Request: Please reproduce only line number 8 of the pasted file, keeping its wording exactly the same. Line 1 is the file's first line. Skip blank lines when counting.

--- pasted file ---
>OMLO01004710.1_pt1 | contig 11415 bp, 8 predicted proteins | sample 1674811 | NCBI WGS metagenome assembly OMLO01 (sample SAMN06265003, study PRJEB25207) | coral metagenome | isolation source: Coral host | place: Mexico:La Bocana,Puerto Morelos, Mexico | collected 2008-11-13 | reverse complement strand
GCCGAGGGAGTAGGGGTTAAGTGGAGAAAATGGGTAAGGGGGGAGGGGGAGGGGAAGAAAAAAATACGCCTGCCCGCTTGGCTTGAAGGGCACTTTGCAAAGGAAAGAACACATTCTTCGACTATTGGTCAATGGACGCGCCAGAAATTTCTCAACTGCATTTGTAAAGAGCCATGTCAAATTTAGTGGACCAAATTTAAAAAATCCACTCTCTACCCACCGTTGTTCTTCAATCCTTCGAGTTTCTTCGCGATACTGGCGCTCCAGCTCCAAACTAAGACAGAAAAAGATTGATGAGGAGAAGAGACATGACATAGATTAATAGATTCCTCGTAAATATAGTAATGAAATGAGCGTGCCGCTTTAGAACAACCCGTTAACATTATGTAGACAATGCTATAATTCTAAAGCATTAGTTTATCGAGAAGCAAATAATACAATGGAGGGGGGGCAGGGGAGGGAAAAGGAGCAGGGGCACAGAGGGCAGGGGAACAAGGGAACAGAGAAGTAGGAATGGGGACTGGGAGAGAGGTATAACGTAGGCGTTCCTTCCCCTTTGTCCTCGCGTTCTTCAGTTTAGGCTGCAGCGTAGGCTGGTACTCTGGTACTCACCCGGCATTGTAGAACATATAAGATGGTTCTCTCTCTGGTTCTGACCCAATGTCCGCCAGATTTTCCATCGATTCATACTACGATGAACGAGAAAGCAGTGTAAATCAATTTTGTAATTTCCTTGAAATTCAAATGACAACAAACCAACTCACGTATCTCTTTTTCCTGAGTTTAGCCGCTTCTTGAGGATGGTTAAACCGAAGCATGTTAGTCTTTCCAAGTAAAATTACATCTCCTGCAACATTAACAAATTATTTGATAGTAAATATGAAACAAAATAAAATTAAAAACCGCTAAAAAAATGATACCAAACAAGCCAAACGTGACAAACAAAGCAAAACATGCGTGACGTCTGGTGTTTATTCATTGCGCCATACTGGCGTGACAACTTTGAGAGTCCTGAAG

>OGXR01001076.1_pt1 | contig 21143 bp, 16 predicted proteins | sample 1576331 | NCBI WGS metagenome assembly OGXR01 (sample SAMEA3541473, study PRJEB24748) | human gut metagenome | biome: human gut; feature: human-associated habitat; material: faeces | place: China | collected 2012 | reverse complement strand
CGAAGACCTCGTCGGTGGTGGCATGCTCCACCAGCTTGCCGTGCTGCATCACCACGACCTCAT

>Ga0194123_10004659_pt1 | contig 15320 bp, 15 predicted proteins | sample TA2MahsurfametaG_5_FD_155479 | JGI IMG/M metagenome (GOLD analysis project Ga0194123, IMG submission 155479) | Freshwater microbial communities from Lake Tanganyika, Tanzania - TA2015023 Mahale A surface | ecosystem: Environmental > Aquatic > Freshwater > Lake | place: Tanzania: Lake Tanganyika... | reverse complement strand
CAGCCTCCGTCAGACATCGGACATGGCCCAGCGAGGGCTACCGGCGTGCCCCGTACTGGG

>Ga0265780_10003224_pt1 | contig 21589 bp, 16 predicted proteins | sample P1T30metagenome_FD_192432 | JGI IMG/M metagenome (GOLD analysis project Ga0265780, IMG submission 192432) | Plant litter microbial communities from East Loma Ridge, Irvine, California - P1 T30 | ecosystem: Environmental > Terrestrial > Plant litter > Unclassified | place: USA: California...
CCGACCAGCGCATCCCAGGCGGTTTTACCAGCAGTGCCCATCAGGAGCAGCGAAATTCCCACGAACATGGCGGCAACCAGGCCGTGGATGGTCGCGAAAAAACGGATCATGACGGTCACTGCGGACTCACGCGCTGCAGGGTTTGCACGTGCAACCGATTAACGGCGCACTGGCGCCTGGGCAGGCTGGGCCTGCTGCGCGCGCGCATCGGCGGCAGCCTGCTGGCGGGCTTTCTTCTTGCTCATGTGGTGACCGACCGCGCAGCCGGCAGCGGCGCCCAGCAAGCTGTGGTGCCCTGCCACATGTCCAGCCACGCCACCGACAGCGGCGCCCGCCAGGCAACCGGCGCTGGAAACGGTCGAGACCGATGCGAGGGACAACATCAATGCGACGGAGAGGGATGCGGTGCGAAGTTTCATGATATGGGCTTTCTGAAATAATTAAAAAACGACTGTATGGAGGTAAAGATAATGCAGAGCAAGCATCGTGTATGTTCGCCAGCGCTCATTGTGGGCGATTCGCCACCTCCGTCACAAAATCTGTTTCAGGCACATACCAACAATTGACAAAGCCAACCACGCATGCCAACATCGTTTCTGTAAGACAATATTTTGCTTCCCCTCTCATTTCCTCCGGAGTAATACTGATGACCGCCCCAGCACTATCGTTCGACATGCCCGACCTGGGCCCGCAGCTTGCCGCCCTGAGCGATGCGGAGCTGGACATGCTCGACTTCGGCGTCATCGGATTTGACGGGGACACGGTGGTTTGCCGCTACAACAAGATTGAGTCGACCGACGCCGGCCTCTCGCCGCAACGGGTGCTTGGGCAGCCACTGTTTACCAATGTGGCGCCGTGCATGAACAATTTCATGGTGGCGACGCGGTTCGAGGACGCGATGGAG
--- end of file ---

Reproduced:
CCGACCAGCGCATCCCAGGCGGTTTTACCAGCAGTGCCCATCAGGAGCAGCGAAATTCCCACGAACATGGCGGCAACCAGGCCGTGGATGGTCGCGAAAAAACGGATCATGACGGTCACTGCGGACTCACGCGCTGCAGGGTTTGCACGTGCAACCGATTAACGGCGCACTGGCGCCTGGGCAGGCTGGGCCTGCTGCGCGCGCGCATCGGCGGCAGCCTGCTGGCGGGCTTTCTTCTTGCTCATGTGGTGACCGACCGCGCAGCCGGCAGCGGCGCCCAGCAAGCTGTGGTGCCCTGCCACATGTCCAGCCACGCCACCGACAGCGGCGCCCGCCAGGCAACCGGCGCTGGAAACGGTCGAGACCGATGCGAGGGACAACATCAATGCGACGGAGAGGGATGCGGTGCGAAGTTTCATGATATGGGCTTTCTGAAATAATTAAAAAACGACTGTATGGAGGTAAAGATAATGCAGAGCAAGCATCGTGTATGTTCGCCAGCGCTCATTGTGGGCGATTCGCCACCTCCGTCACAAAATCTGTTTCAGGCACATACCAACAATTGACAAAGCCAACCACGCATGCCAACATCGTTTCTGTAAGACAATATTTTGCTTCCCCTCTCATTTCCTCCGGAGTAATACTGATGACCGCCCCAGCACTATCGTTCGACATGCCCGACCTGGGCCCGCAGCTTGCCGCCCTGAGCGATGCGGAGCTGGACATGCTCGACTTCGGCGTCATCGGATTTGACGGGGACACGGTGGTTTGCCGCTACAACAAGATTGAGTCGACCGACGCCGGCCTCTCGCCGCAACGGGTGCTTGGGCAGCCACTGTTTACCAATGTGGCGCCGTGCATGAACAATTTCATGGTGGCGACGCGGTTCGAGGACGCGATGGAG